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3D Printing a Human Heart Valve

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It is now possible to pull up the design of a guitar on a computer screen and print out its parts on a 3D printer equipped with special metal or plastic “inks.” The same technological ingenuity is also now being applied with bioinks—printable gels containing supportive biomaterials and/or cells—to print out tissue, bone, blood vessels, and, even perhaps one day, viable organs.

While there’s a long way to go until then, a team of researchers has reached an important milestone in bioprinting collagen and other extracellular matrix proteins that undergird every tissue and organ in the body. The researchers have become so adept at it that they now can print biomaterials that mimic the structural, mechanical, and biological properties of real human tissues.

Take a look at the video. It shows a life-size human heart valve that’s been printed with their improved collagen bioink. As fluid passes through the aortic valve in a lab test, its three leaf-like flaps open and close like the real thing. All the while, the soft, flexible valve withstands the intense fluid pressure, which mimics that of blood flowing in and out of a beating heart.

The researchers, led by NIH grantee Adam Feinberg, Carnegie Mellon University, Pittsburgh, PA, did it with their latest version of a 3D bioprinting technique featured on the blog a few years ago. It’s called: Freeform Reversible Embedding of Suspended Hydrogels v.2.0. Or, just FRESH v2.0.

The FRESH system uses a bioink that consists of collagen (or other soft biomaterials) embedded in a thick slurry of gelatin microparticles and water. While a number of technical improvements have been made to FRESH v. 2.0, the big one was getting better at bioprinting collagen.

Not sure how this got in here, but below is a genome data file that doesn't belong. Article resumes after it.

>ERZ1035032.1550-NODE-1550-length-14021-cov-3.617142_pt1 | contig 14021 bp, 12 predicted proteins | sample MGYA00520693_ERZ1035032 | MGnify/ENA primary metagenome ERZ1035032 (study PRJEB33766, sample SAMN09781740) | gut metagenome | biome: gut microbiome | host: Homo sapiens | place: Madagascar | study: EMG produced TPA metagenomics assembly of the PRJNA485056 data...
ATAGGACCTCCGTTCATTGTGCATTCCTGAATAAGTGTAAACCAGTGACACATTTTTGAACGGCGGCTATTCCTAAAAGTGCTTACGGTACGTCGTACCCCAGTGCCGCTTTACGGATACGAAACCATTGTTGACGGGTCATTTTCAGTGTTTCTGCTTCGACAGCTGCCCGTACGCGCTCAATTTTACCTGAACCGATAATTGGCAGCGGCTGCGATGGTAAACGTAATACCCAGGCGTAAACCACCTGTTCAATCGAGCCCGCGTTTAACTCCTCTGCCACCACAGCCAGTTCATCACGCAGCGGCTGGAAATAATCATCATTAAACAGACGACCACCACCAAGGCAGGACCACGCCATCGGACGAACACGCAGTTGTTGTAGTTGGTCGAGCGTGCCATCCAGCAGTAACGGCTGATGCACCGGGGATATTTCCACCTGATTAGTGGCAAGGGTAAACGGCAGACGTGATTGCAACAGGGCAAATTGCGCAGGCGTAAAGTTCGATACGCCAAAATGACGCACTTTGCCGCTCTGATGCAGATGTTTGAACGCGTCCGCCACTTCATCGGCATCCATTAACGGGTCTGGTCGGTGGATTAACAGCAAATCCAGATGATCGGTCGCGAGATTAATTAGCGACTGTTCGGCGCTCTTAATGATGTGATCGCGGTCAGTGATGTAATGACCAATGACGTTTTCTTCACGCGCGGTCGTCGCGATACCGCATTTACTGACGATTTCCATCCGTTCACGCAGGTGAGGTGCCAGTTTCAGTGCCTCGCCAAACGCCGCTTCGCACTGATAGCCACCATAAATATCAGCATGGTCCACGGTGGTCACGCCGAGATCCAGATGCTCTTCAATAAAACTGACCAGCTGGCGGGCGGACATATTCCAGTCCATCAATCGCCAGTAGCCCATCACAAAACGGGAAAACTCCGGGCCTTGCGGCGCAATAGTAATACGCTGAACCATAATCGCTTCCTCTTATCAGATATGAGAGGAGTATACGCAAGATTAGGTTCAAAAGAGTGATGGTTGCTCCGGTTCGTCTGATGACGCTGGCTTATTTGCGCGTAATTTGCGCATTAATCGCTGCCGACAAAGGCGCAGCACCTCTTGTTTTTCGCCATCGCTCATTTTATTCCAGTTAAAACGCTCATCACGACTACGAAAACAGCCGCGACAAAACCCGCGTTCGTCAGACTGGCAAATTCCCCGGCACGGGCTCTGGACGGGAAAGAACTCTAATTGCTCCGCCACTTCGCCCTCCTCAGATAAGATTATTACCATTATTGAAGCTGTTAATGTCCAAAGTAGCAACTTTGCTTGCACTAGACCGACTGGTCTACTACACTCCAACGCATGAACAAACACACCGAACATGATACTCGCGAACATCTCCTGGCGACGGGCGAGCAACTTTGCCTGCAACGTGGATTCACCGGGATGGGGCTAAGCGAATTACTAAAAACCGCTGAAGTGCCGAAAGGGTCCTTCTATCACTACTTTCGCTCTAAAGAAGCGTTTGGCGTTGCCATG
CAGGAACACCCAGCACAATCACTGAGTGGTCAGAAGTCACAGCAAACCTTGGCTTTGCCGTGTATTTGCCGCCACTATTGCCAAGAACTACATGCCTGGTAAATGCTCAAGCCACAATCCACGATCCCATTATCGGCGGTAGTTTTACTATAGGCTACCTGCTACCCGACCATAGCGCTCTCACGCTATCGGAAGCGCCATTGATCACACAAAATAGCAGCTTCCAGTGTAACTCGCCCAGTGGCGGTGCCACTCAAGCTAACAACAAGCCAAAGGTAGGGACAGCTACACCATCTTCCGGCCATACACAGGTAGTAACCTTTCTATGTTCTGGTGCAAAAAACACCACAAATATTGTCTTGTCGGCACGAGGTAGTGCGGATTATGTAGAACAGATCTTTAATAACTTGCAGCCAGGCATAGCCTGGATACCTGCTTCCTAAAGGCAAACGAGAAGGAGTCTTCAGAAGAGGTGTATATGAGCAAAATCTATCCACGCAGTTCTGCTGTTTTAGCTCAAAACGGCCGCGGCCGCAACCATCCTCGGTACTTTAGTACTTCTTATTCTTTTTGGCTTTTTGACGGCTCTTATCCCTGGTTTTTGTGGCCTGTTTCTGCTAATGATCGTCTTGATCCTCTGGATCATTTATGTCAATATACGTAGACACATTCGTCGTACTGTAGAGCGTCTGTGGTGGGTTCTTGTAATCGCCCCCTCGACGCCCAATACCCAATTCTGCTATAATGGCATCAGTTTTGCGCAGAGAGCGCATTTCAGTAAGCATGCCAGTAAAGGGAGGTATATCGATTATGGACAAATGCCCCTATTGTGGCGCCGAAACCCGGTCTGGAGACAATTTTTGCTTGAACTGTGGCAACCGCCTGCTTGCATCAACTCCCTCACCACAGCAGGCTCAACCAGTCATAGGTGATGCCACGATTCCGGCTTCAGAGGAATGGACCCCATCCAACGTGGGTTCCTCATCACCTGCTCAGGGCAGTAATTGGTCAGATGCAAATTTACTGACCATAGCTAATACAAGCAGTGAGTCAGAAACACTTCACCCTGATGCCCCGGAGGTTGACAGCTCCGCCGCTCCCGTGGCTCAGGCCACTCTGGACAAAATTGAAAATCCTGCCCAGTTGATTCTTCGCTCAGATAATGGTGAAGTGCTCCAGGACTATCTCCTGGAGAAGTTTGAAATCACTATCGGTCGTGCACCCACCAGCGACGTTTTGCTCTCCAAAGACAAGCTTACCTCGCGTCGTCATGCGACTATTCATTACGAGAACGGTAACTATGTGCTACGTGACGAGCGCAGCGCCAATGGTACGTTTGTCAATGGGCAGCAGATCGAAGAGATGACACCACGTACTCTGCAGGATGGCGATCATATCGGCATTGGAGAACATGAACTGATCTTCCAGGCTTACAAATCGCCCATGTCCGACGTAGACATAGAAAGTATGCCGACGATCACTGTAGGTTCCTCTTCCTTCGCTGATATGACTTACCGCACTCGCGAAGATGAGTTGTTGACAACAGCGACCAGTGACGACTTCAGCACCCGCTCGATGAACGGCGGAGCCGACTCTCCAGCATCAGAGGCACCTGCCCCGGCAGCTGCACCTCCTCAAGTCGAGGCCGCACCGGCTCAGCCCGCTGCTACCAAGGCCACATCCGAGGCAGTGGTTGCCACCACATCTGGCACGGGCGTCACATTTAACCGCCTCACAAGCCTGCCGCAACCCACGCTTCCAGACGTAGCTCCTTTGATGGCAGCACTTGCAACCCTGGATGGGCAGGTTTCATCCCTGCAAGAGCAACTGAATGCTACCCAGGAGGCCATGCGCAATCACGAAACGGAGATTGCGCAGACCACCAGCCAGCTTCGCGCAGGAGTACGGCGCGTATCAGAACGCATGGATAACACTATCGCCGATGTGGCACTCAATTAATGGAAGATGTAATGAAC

The secret is to dissolve the collagen bioink in an acid solution. When extruded into a neutral support bath, the change in pH drives the rapid assembly of collagen. The ability to extrude miniscule amounts and move the needle anywhere in 3D space enables them to produce amazingly complex, high-resolution structures, layer by layer. The porous microstructure of the printed collagen also helps for incorporating human cells. When printing is complete, the support bath easily melts away by heating to body temperature.

As described in Science, in addition to the working heart valve, the researchers have printed a small model of a heart ventricle. By combining collagen with cardiac muscle cells, they found they could actually control the organization of muscle tissue within the model heart chamber. The 3D-printed ventricles also showed synchronized muscle contractions, just like you’d expect in a living, beating human heart!

That’s not all. Using MRI images of an adult human heart as a template, the researchers created a complete organ structure including internal valves, large veins, and arteries. Based on the vessels they could see in the MRI, they printed even tinier microvessels and showed that the structure could support blood-like fluid flow.

While the researchers have focused the potential of FRESH v.2.0 printing on a human heart, in principle the technology could be used for many other organ systems. But there are still many challenges to overcome. A major one is the need to generate and incorporate billions of human cells, as would be needed to produce a transplantable human heart or other organ.

Feinberg reports more immediate applications of the technology on the horizon, however. His team is working to apply FRESH v.2.0 for producing child-sized replacement tracheas and precisely printed scaffolds for healing wounded muscle tissue.

Meanwhile, the Feinberg lab generously shares its designs with the scientific community via the NIH 3D Print Exchange. This innovative program is helping to bring more 3D scientific models online and advance the field of bioprinting. So we can expect to read about many more exciting milestones like this one from the Feinberg lab.

Reference: